I’ve just come from discussing what on earth spiritual direction really is and remain none the wiser. Despite completing a two year training in the subject and working with people and having seen a spiritual director for many years the boundary between spiritual direction and counselling remains blurred. It’s certainly not psychotherapy as the dynamics such as the transference and counter transference are not consciously worked with. However, if you just adopt a rather woolly definition of spiritual direction then the practice can itself become rather woolly. If spiritual direction is religious education in the sense of discussing reading material, liturgy, and prayer life then that’s a clear definition but in my experience it’s not certainly not that especially away from the monastic setting. Even between the novice and the spiritual director based in the monastery there would have been a certain amount of counselling. If spiritual direction is about accompanying someone on their spiritual journey then the psychological very much comes to the fore and that was emphasised on the training I did. It therefore becomes extremely difficult not to move into the more therapeutic approach.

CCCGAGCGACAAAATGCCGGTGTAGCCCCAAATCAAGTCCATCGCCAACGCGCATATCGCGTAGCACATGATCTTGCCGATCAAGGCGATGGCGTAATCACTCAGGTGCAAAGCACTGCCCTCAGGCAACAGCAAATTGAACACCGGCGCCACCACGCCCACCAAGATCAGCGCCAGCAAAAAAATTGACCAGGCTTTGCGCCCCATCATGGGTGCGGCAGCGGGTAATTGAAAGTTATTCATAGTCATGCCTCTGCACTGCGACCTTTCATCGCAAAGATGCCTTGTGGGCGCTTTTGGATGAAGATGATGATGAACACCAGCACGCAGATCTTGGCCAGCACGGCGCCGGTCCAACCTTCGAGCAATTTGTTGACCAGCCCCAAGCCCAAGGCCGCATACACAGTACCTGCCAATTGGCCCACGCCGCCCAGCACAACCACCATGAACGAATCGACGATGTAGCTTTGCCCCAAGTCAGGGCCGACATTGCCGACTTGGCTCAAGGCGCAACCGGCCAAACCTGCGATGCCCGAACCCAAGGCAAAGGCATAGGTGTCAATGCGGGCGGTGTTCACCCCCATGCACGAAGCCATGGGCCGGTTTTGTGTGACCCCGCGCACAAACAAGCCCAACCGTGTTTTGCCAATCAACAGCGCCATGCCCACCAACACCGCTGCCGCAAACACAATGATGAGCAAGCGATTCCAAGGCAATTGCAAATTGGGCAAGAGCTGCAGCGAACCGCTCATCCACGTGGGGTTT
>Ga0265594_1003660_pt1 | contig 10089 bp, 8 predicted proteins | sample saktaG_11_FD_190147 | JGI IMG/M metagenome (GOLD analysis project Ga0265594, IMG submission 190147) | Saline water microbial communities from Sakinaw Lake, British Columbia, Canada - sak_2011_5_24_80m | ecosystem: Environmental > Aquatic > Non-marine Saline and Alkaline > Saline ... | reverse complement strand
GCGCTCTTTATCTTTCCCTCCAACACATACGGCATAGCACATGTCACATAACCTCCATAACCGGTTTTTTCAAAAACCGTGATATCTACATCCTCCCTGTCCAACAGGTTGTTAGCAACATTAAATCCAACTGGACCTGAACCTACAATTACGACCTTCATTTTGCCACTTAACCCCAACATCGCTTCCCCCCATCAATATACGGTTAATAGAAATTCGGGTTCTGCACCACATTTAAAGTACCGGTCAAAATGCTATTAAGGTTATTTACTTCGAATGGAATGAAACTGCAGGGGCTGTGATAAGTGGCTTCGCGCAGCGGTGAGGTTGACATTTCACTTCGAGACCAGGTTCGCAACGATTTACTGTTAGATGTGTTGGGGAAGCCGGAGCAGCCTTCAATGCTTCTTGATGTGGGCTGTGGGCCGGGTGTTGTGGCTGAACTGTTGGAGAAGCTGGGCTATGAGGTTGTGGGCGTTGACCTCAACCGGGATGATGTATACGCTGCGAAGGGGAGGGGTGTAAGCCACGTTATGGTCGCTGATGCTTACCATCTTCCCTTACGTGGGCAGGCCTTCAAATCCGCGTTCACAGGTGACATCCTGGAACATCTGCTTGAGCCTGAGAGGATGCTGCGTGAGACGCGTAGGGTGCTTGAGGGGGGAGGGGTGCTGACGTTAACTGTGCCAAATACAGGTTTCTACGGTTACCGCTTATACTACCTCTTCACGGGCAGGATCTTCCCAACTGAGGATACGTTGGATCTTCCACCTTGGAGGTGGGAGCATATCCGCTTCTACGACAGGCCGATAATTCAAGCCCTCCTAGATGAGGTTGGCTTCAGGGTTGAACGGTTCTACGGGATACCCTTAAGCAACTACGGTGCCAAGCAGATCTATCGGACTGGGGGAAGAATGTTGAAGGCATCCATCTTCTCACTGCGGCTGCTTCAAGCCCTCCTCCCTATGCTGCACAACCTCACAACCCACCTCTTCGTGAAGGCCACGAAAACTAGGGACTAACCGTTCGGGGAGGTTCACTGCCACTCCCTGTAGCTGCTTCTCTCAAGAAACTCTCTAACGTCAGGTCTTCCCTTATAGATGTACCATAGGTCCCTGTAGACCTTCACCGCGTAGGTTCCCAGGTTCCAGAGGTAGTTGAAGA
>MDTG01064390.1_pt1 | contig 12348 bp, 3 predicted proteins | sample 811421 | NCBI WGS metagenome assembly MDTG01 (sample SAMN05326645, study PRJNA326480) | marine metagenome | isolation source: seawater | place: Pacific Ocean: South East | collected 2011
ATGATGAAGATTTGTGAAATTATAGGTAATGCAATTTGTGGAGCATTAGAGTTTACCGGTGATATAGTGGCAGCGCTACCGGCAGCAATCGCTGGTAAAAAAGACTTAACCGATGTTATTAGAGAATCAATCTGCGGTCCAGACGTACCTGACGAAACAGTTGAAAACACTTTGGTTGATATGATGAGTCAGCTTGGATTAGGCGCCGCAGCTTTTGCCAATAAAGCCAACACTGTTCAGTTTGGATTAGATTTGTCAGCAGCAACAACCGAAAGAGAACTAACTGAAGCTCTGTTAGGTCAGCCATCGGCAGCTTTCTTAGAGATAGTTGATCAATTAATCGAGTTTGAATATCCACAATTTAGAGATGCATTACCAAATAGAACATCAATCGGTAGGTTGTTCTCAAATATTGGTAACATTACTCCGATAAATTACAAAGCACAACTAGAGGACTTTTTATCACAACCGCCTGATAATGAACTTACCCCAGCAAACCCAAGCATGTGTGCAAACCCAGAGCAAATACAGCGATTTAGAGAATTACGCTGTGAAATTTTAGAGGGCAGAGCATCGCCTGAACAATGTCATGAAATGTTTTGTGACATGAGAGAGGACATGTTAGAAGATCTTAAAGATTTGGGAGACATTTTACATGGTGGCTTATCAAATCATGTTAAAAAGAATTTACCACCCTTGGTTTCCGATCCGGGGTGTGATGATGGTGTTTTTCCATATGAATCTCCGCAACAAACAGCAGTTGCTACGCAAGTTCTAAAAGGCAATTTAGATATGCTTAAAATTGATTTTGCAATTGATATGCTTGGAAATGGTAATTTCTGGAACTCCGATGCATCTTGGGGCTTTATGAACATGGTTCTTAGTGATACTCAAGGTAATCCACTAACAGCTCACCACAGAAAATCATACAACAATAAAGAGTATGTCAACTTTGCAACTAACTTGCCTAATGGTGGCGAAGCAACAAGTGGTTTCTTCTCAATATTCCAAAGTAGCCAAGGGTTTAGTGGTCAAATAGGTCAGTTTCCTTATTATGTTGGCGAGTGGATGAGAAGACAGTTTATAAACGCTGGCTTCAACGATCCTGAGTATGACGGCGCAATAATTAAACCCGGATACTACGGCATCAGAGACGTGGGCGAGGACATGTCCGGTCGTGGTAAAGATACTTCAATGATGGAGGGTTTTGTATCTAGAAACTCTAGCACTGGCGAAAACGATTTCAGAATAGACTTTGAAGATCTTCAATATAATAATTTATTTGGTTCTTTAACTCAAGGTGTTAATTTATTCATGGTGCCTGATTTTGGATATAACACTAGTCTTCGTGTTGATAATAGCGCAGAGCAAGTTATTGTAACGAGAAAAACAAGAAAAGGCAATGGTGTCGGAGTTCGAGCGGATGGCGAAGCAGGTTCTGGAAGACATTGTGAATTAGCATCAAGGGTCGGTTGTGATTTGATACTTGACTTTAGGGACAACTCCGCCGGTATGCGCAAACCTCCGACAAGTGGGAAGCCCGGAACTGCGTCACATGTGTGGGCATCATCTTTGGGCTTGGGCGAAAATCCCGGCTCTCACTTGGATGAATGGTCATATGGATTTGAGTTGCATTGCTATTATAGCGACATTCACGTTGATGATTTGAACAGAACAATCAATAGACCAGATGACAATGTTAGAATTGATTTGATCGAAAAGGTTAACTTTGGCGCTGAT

In my own experience of being spiritually directed there was a definite emphasis on what was happening in my life not just my spiritual life though of course in many ways it should be separate anyway and often on my state of psychological well-being – or not. However the last spiritual director whom I saw for many years remained unaware of the unconscious and the power of the shadow side which made any exploration rather difficult. In my own practice as a spiritual director I do see that focusing on the more religious education aspect is unbalanced so there needs to be awareness of psychological but a clear sense when the person needs to go for counselling or psychotherapy separate from their commitment to spiritual direction. It remains a mystery!